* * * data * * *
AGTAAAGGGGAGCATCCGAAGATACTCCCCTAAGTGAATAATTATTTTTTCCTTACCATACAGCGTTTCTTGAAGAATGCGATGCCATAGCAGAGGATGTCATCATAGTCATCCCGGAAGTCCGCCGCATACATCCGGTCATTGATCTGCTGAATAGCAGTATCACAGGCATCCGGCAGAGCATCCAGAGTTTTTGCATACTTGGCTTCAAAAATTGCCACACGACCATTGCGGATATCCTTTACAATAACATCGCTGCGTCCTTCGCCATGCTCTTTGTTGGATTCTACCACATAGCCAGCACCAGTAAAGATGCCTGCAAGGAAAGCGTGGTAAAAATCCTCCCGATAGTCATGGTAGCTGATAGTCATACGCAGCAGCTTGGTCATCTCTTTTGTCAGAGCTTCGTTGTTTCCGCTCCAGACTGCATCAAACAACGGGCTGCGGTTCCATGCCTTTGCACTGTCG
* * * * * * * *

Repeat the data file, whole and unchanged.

AGTAAAGGGGAGCATCCGAAGATACTCCCCTAAGTGAATAATTATTTTTTCCTTACCATACAGCGTTTCTTGAAGAATGCGATGCCATAGCAGAGGATGTCATCATAGTCATCCCGGAAGTCCGCCGCATACATCCGGTCATTGATCTGCTGAATAGCAGTATCACAGGCATCCGGCAGAGCATCCAGAGTTTTTGCATACTTGGCTTCAAAAATTGCCACACGACCATTGCGGATATCCTTTACAATAACATCGCTGCGTCCTTCGCCATGCTCTTTGTTGGATTCTACCACATAGCCAGCACCAGTAAAGATGCCTGCAAGGAAAGCGTGGTAAAAATCCTCCCGATAGTCATGGTAGCTGATAGTCATACGCAGCAGCTTGGTCATCTCTTTTGTCAGAGCTTCGTTGTTTCCGCTCCAGACTGCATCAAACAACGGGCTGCGGTTCCATGCCTTTGCACTGTCG